I suggest finding a different VSO to help you most NGO's can assist you as well. We cant jump ahead here arguing over what a headache is and its effects on you the VA is claiming your headaches are EPTS given how long you were in I am not sure how they are getting away with this. Maybe you have a break in service have you reviewed all your medical records yourself?
 

Stealthmanx2

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Maybe I should work on my tact, guess you can say it's how one interprets. You are correct in the sense “Analogous” means the condition that is closest to the overall condition, that best describes the main symptoms, or that has the same treatments. How I read it is the only way to code out a headache is to have it so severe to classify it as a migraine headache. Going over oddpedestrian's post again I can see it from different angles and no need of ruffling feathers on here. As for when I entered service in 1989 I like pretty much everyone that went through MEPS didn't remember what they put down. In 1985 there was a small period where I would get a headache maybe once a month that all I needed was aspirin. Right there was a four year gap where I didn't have frequent headaches and I shouldn't have put anything, but being where I was and being told to be truthful I was. Anyway, in 2006 I started getting these migraines to the point where if slamming my head in a car door would stop the pain I would. I also started having bouts of vertigo, dizziness and hearing issues in my right ear that would come and go. I have multiple places in my medical records where I was seen for from 2006 until I retired in 2019, I had gone off base for the vertigo in 2006 and complained to my PCM at other times, but since it would come and go the doctor didn't do anything. Same thing with the hearing, the tumor would mess my hearing up and then it would come back. Other than getting the acoustic neuroma removed in 2012, the only other "treatment" I have and will ever have for the migraines are the 3 different types of medicine to help reduce the frequency of the migraines. I know we're talking VA, but doesn't take a rocket scientist to put two and two together as far as why I am having the migraines since it the epicenter is always where the tumor was. The dizziness, hearing loss, and vertigo are all 100% related to the acoustic neuroma. Not sure what other documentation the VA needs. Hell, one of my medication's has caused me to lose taste of carbonated drinks. I haven't had a soda or a beer in a year and a half because of it.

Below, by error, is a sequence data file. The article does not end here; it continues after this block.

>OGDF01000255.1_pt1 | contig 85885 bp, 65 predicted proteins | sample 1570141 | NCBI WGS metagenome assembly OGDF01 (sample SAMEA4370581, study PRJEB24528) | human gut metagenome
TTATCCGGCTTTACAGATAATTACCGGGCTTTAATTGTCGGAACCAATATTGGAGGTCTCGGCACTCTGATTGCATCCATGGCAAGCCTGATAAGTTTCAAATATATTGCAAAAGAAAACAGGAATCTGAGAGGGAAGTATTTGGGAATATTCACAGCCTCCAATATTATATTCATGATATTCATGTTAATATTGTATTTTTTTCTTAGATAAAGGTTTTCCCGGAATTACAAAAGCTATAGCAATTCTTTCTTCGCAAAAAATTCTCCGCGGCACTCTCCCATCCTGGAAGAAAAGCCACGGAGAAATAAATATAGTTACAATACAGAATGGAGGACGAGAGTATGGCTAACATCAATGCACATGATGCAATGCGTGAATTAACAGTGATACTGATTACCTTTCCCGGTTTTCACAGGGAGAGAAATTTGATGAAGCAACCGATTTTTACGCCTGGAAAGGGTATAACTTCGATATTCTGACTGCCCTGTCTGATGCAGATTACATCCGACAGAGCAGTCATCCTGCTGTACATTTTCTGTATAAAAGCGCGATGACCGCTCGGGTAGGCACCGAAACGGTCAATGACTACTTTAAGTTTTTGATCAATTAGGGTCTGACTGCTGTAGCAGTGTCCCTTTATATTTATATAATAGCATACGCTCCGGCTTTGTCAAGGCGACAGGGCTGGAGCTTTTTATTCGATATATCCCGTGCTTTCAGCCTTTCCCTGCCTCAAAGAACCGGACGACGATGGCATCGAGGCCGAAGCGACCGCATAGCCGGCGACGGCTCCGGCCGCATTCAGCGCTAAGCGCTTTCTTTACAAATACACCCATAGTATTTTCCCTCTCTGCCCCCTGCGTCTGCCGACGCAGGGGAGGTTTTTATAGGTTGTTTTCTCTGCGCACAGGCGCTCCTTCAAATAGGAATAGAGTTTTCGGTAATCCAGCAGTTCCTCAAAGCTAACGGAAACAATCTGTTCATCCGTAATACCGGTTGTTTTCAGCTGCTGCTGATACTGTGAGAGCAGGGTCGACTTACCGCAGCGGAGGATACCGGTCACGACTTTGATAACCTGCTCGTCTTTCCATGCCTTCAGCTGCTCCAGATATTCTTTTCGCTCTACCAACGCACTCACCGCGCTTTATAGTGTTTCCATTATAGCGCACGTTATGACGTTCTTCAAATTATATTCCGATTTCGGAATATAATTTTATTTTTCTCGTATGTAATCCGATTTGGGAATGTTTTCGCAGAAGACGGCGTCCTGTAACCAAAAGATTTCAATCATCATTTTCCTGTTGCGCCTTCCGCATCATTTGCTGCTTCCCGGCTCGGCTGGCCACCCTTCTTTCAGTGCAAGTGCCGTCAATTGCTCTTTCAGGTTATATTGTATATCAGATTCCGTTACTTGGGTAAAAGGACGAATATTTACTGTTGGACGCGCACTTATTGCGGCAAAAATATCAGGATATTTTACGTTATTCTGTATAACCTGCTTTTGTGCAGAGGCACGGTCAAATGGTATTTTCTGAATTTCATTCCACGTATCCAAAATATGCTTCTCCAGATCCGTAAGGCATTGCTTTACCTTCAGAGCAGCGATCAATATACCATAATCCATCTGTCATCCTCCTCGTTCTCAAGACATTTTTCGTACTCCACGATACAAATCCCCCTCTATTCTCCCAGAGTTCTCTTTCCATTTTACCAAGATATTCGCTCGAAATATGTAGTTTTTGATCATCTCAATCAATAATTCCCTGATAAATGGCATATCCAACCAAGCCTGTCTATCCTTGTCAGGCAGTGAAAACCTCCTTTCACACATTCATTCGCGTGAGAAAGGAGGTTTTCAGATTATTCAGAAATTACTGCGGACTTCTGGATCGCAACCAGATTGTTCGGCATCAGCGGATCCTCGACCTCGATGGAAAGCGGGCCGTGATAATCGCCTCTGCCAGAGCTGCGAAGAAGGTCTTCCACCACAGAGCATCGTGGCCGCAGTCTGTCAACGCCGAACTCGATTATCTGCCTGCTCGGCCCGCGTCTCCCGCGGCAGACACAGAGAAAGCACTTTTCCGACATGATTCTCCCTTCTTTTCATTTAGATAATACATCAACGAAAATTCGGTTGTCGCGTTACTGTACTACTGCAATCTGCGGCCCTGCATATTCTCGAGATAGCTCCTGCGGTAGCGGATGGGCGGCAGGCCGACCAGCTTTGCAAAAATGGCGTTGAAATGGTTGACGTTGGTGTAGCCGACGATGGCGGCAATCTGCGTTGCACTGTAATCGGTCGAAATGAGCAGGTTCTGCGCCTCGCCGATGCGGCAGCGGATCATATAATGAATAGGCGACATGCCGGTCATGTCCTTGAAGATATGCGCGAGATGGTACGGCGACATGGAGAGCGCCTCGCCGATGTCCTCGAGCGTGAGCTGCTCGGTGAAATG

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heathro1281

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VA needs a doctor to diagnose the condition, and link it to service connection by showing that your service is the primary reason for your conditions to exist or become debilitating. This is usually as easy as providing evidence that your conditions began after you entered service through examination or found it after you left service but can provide evidence that service created or exacerbated the condition.


Its harder once the VA concludes your conditions existed prior to service "EPTS". Now you have to prove that while the conditions may existed prior to service, it is undeniable that your serving caused the condition to regress to a state so severe that it is debilitating and would not have reached this state if you never served. This seems to be the path you are travelling. You would now need to prove that either your headaches are a new condition that didn't exist prior to service by :